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Chemring: UK defence company has advanced far enough

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The specialisations of UK defence group Chemring have long included decoy systems used to lure missiles away from warplanes. Its ability to attract investors has been less impressive. But like many defence manufacturers, its fortunes have been revived by war in Ukraine and the return of conventional conflicts as a threat in the developed world.

The group reported full-year results this week. In the past it was beset by a factory explosion and an abortive investigation by the Serious Fraud Office. This time it has been hit by contract delays in the US, as some competitors have.

Smaller UK defence companies were popular takeover targets for US acquirers when leveraged finance was more abundant and political resistance lower. Their conquests have included Cobham, an in-flight refuelling expert, sonar buoys expert Ultra Electronics and Meggitt, which was something of a ragbag of assets.

Investors should not rule out the possibility of a bid for Chemring. But the probability of this is lower than it was. The company wishes to expand via acquisitions itself, with the US a likely target market. But this would probably only be via small, bolt-on purchases.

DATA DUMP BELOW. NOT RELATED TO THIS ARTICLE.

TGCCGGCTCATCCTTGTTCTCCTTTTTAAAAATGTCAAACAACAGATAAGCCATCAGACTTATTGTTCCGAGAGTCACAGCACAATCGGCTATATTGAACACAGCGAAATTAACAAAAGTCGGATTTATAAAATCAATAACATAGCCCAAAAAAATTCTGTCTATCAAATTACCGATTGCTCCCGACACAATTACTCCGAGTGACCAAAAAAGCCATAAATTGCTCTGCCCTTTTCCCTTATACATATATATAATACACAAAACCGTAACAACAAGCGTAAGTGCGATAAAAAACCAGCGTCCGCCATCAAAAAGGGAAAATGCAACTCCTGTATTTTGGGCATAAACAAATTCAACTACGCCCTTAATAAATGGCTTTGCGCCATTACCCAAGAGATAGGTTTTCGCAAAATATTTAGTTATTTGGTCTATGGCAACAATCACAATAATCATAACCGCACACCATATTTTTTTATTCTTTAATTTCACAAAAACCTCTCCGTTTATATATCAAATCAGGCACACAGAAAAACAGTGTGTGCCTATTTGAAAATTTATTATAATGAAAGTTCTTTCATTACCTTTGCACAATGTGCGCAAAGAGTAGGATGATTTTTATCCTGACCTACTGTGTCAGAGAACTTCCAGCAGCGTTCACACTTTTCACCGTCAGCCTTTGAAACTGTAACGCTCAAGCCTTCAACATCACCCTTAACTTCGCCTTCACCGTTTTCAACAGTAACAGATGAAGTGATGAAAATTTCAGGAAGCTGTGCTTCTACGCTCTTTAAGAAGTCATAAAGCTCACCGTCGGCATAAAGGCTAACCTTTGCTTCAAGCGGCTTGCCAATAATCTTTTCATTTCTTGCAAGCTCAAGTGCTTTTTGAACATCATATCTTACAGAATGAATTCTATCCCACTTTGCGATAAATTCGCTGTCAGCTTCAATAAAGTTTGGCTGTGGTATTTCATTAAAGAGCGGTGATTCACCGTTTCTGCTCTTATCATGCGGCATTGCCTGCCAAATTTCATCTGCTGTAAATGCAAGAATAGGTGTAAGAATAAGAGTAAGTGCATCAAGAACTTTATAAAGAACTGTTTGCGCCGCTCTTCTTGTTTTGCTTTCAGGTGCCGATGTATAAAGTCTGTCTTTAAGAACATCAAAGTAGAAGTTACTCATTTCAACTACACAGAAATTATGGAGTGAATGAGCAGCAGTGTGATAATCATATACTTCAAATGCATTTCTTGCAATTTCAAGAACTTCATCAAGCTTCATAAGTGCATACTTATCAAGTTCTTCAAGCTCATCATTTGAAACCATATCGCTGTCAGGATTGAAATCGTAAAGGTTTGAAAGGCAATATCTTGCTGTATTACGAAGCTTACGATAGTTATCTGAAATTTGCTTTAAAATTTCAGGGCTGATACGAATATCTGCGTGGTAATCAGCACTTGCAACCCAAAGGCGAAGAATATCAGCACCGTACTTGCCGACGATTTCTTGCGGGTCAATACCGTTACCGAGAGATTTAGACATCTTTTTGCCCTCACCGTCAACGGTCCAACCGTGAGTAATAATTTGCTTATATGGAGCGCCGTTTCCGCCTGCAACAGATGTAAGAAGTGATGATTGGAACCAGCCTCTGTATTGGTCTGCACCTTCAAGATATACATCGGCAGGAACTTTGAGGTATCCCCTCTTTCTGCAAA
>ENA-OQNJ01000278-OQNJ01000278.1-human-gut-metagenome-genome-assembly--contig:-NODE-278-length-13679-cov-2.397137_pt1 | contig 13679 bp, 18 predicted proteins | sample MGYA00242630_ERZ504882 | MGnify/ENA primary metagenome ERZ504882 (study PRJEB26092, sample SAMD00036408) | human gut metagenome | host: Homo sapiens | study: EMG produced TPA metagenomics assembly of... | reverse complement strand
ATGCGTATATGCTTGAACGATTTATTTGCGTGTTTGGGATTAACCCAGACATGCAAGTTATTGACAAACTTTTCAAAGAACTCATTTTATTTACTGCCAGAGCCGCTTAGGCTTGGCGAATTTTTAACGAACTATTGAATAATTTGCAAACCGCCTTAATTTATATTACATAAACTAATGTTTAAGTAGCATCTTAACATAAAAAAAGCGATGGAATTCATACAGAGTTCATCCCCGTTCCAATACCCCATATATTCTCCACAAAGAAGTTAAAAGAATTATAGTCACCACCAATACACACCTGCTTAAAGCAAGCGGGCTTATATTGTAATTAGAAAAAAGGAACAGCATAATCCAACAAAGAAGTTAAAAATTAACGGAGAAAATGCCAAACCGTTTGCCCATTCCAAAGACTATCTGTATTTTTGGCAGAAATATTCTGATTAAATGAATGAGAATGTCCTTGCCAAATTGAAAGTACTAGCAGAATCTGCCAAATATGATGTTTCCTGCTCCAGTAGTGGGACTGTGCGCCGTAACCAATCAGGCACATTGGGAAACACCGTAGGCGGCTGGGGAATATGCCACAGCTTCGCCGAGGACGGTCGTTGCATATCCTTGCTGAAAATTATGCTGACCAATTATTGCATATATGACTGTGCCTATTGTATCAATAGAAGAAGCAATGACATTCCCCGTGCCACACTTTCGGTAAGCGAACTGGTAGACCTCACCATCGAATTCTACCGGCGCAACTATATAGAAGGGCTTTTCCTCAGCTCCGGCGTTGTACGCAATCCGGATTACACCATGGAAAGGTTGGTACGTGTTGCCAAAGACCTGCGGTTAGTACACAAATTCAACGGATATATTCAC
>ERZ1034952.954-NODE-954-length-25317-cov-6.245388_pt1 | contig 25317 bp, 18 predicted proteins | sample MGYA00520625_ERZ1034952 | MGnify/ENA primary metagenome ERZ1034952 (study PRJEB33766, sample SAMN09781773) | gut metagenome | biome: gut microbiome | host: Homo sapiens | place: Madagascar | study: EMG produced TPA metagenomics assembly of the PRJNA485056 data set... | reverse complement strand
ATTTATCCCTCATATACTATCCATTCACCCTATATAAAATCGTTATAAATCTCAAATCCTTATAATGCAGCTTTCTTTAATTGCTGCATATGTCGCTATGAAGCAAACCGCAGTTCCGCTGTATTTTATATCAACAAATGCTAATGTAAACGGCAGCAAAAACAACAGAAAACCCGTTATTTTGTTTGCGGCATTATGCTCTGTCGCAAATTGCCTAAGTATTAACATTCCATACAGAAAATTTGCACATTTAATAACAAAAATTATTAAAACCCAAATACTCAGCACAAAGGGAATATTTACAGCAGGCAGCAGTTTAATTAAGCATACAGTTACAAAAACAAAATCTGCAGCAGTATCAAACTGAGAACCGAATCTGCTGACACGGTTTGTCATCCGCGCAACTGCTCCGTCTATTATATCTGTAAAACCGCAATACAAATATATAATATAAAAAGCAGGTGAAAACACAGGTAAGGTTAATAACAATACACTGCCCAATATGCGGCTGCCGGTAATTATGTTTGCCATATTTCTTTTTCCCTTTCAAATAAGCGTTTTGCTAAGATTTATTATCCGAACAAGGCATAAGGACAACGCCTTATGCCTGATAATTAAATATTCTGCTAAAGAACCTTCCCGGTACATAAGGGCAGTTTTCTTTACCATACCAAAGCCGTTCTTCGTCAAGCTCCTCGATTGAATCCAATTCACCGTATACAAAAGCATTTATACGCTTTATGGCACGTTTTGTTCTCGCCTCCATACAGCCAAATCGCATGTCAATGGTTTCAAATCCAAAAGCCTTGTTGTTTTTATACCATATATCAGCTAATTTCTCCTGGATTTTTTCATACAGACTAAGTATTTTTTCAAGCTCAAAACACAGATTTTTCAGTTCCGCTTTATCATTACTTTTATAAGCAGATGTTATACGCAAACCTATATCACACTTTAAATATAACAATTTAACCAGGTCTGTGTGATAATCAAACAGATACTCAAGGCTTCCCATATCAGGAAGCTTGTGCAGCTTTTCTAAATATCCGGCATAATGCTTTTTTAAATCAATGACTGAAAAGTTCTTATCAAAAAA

Chemring’s profits have been squeezed by wage and energy inflation. The group was nevertheless able to report a near 30 per cent rise in order intake in the year to the end of October to £551.5mn. Underlying operating profit was up 11 per cent to £64mn.

Chemring, which has a market worth of some £850mn, trades on a forward price-to-earnings ratio of about 16. That is slightly higher than BAE Systems, which should still be preferred as a medium-term investment prospect due to its superior scale. Chemring’s rating is twice that of Babcock, which derives a lot of its income from lower-margin facilities and site management.

Chemring has advanced as far as it is likely to at present. The foresight of the business appears suspect given the resurgence of conventional warfare. The company sold its ammunition divisions a few years ago. The Ukraine war means there is a now a shortage of the stuff.

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